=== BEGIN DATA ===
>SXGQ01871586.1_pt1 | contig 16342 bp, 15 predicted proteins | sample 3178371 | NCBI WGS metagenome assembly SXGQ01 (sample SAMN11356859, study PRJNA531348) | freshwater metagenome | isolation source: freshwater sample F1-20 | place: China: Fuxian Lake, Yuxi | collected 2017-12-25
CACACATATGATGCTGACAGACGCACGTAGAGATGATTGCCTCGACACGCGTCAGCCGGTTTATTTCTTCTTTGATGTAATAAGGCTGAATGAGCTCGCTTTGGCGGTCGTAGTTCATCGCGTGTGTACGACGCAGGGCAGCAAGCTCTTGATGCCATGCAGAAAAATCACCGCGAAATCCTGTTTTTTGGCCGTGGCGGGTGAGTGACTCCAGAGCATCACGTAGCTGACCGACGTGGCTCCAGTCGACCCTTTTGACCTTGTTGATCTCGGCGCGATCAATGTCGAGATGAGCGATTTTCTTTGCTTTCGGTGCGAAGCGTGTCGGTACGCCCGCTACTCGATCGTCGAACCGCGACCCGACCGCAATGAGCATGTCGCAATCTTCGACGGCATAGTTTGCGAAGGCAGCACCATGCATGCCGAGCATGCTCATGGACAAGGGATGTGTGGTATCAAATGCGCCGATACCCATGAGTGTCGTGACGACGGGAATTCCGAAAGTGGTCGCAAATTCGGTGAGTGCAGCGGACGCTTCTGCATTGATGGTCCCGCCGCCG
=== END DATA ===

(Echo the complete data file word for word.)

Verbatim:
>SXGQ01871586.1_pt1 | contig 16342 bp, 15 predicted proteins | sample 3178371 | NCBI WGS metagenome assembly SXGQ01 (sample SAMN11356859, study PRJNA531348) | freshwater metagenome | isolation source: freshwater sample F1-20 | place: China: Fuxian Lake, Yuxi | collected 2017-12-25
CACACATATGATGCTGACAGACGCACGTAGAGATGATTGCCTCGACACGCGTCAGCCGGTTTATTTCTTCTTTGATGTAATAAGGCTGAATGAGCTCGCTTTGGCGGTCGTAGTTCATCGCGTGTGTACGACGCAGGGCAGCAAGCTCTTGATGCCATGCAGAAAAATCACCGCGAAATCCTGTTTTTTGGCCGTGGCGGGTGAGTGACTCCAGAGCATCACGTAGCTGACCGACGTGGCTCCAGTCGACCCTTTTGACCTTGTTGATCTCGGCGCGATCAATGTCGAGATGAGCGATTTTCTTTGCTTTCGGTGCGAAGCGTGTCGGTACGCCCGCTACTCGATCGTCGAACCGCGACCCGACCGCAATGAGCATGTCGCAATCTTCGACGGCATAGTTTGCGAAGGCAGCACCATGCATGCCGAGCATGCTCATGGACAAGGGATGTGTGGTATCAAATGCGCCGATACCCATGAGTGTCGTGACGACGGGAATTCCGAAAGTGGTCGCAAATTCGGTGAGTGCAGCGGACGCTTCTGCATTGATGGTCCCGCCGCCG